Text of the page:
“I’m looking for someone,” I said. “A girl.”
“Aren’t we all?” replied the punk. He took a drag from the cigarette stub pinched between his thumb and index finger, then exhaled dramatically. I watched as the large plume of smoke rose, flashing alternating colors in the club’s strobe lights. Red, blue, green, yellow and back to red.
“You got a name, description?” he asked finally.
I nodded. “Yeah,” I said over the music. We were tucked in a corner, the pulsing energy of the crowd at my back. “Used to go by the name Elmira.” He ground the cigarette out on the wall and took the photo I handed him. “Went missing in ’07. Fifteen years old, about five foot six, one hundred and thirty pounds at the time of her disappearance. Blonde hair. Most distinguishing feature is her eyes,” I said.
The punk held the creased headshot to one side, studying it intently. His spiked Mohawk cast triangular shadows across the photo.
“Hetechromia, right?” he said. “Two different colored eyes.”
“Yeah.” My heart banged in tempo with the heavy bass on stage. “One green and one blue.”
He passed the photo back to me and rubbed roughly at his own eyes, smearing dark liner down both cheeks.
“This is some bad shit, man,” the punk said. “How’re you involved? Someone hire you, or is it personal?”
“A little of both.”
Fear made the punk suddenly look small and owlish. He shot a look toward the exit, scanning the writhing crowd for an opening. I grabbed him by the metal chains looped around his neck, pulling his face to mine.
“Tell me what you know,” I said. “Or I’ll kill you right here.”
“Dead either way. If not you, they’ll know I talked and,” he ran his thumb across his jugular, “it’s nightie night.”
I tightened my hold on the chains, squeezing off his windpipe.
“Okay, okay!” he croaked.
“Then talk!” I demanded, loosening my grip ever so slightly.
“Goes by the name Coffin Dress Girl now. I’ve seen her hanging around the 24 Hour Cash for Gold shop downtown, under the bridge. She don’t look like no junkie, though,” the punk said. “One of Casper’s Dead Children, from what I heard.”
I let go of the chains and he collapsed against the wall, clutching his throat. Ugly purple bruises flashed beneath his Adam’s apple.
Red, blue, green, yellow and back to red.
“Fuck you,” replied the punk.
I left him there, pressed into the corner of the club, gasping for breath.
The crowd engulfed me, a tangle of arms, torsos and gaping mouths. For a moment, I let myself merge with the throng of crushing bodies. My skin was slick with the sweat of strangers. I was no longer Beckley, having merged with the collective consciousness of the crowd. We moved as one, herded by the music, swaying like a mass of underwater kelp.
I was spit out on the opposite side, near the exit sign the punk had eyed earlier. A large, hulking man emerged from the shadows, cannonball-sized fist swinging at my head.
One of Casper’s hired muscle.
Luckily, I was quicker. I dodged the blow, and his fist smashed into the cement pillar to my left. The goon howled in pain and rage as I rolled on the ground, kicking out with both feet and connecting squarely with his left knee.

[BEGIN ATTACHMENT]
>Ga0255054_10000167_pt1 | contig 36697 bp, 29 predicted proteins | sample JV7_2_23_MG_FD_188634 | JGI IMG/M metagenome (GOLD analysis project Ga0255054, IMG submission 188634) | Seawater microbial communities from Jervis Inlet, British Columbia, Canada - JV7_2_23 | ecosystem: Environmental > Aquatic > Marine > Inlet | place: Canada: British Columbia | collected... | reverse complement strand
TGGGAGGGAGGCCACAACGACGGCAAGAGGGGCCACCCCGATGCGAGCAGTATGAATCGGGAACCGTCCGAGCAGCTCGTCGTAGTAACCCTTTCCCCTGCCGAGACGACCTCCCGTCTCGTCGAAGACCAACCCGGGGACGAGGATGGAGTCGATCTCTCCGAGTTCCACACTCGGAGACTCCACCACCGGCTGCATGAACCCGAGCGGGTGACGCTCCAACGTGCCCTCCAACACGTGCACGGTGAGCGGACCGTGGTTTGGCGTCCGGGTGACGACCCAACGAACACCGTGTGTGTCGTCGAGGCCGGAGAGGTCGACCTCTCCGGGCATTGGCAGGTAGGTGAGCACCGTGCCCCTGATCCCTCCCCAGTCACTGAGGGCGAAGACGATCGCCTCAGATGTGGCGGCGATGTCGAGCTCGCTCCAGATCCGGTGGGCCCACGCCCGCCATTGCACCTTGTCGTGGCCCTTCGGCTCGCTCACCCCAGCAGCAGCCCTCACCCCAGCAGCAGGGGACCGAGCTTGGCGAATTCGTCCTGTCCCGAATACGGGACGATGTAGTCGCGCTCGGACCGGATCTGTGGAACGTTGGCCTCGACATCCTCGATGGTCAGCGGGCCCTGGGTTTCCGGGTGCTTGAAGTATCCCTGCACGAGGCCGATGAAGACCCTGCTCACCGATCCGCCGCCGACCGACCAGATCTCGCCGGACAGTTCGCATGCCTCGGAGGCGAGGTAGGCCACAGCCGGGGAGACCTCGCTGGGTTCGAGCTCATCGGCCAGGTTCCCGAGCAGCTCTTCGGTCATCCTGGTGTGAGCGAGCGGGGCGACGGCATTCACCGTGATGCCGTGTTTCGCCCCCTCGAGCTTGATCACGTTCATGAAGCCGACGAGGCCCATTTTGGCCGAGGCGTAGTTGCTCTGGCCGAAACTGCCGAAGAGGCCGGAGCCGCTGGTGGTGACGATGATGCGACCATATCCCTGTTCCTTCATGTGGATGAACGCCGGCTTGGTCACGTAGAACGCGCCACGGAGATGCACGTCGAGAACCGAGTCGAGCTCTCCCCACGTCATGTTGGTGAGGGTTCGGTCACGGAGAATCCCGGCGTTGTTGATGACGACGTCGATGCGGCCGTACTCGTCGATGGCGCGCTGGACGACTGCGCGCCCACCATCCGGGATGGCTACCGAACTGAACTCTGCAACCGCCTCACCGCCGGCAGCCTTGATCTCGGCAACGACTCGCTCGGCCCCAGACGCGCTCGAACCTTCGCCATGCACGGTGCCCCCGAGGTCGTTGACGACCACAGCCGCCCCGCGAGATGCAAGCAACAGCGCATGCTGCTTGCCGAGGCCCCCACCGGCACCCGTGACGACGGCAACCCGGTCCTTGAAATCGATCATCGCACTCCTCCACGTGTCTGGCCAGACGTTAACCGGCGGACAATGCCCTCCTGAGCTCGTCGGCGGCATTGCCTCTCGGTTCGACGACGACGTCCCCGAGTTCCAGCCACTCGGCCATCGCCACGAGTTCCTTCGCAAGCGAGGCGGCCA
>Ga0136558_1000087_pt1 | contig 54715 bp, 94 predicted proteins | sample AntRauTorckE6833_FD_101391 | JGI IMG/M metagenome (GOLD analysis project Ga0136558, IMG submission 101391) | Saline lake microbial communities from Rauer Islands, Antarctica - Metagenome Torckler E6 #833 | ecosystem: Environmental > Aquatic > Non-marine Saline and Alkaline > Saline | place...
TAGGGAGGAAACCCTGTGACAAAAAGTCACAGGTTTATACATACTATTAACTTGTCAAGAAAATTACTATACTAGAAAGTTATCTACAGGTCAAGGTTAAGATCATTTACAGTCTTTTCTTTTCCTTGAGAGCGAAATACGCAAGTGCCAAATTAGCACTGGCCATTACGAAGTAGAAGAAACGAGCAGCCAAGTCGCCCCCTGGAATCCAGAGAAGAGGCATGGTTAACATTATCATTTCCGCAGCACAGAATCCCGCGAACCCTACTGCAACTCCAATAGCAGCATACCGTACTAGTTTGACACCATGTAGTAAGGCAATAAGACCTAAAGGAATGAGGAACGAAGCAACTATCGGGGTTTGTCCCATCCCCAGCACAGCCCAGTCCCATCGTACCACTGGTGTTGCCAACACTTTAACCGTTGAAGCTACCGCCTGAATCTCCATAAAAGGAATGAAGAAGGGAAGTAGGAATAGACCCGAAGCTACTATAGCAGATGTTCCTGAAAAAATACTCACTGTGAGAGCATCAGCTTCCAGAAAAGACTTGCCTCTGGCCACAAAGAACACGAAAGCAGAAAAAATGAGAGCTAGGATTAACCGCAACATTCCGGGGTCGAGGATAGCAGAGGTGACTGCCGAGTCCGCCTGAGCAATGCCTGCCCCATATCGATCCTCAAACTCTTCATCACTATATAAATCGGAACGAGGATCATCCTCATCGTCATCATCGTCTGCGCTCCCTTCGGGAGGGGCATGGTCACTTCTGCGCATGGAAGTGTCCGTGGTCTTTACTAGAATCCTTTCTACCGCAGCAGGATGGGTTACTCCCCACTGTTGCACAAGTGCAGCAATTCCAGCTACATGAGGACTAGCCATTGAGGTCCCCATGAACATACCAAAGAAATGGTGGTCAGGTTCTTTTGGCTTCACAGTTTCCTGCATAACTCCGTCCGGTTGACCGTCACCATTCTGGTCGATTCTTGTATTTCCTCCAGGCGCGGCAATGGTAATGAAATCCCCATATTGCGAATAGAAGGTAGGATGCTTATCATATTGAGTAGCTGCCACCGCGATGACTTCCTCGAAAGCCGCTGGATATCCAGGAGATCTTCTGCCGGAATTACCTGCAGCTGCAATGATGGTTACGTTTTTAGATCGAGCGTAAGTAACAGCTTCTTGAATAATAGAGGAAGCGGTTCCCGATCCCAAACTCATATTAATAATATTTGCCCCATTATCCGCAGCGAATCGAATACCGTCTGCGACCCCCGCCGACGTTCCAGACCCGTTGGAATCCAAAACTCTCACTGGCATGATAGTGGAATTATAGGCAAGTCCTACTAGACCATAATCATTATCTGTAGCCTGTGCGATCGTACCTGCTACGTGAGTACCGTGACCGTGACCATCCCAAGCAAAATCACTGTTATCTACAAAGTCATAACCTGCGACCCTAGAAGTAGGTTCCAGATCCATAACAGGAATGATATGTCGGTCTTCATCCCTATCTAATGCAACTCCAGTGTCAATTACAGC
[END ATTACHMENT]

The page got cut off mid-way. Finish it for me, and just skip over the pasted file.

The man went down hard, but before he could regain his bearings, I jabbed out with my right hand and nicked his jaw with the silver ring on my middle finger. The poison worked fast, green froth bubbling over the man’s thick lips.
I scrambled to my feet and out the exit.
The night was cold and silent. I pulled the cellphone out of my pocket and hit speed dial. “I need coordinates to the 24 Hour Cash for Gold,” I said. “The one downtown, under the bridge.”
Thirty minutes later, I stood partially hidden behind a cement pier column. I sensed her before I saw her, my skin prickling as I pulled up my coat collar. She stepped into the light of a flickering streetlamp outside the Cash for Gold shop. Her hair was streaked green and blue, and she wore a pale pink satin gown that reminded me of the inside of a coffin. Over the corset was a tattered black leather jacket.
Coffin Dress Girl.
“Elmira,” I whispered.
Removing a bag from one shoulder, she approached the shop window and dumped the contents, mostly jewelry, on the counter. I was too far away to hear her exchange with the clerk, but she looked nervous, glancing back toward the shadows she had materialized from.
Finally, I saw her nod and the clerk gathered the goods. While she waited for payment, I moved down the street and crossed, slipping between two empty buildings.
“See you tomorrow, Hank,” she said, stuffing the money into her bag. She tucked a loose strand of blue hair behind on ear and started walking in my direction. When her boot steps got close, I whirled out of the alleyway and clamped a hand over her mouth.
“Don’t scream,” I whispered into her ear.
Her body tensed, then relaxed. I removed my hand.
“Beckley?” she asked.
“Follow me,” I took her arm. “We don’t have much time.”
We ran down the alley and emerged on the other side, opposite the river. She stopped and grabbed my shoulder.
“I can’t go with you,” she said. “They’ll find me.”
Terror filled her eyes, one blue and one green, as she pulled up the sleeve of her jacket. A single handcuff flashed against her left wrist in the moonlight.
Without a word, I knelt down and removed the rubber aglet from the tip of my bootlace. Inside was a key, which I used to unlock the handcuff. It clanked to the ground between our feet.
“Let’s go,” I said, and we slipped away into the night.
Heather Santo is a development chemist living in Pittsburgh, Pa with her husband of three years. In addition to writing, she enjoys photography, painting and collecting skeleton keys. You can follow her on Twitter or Instagram @Heather52384.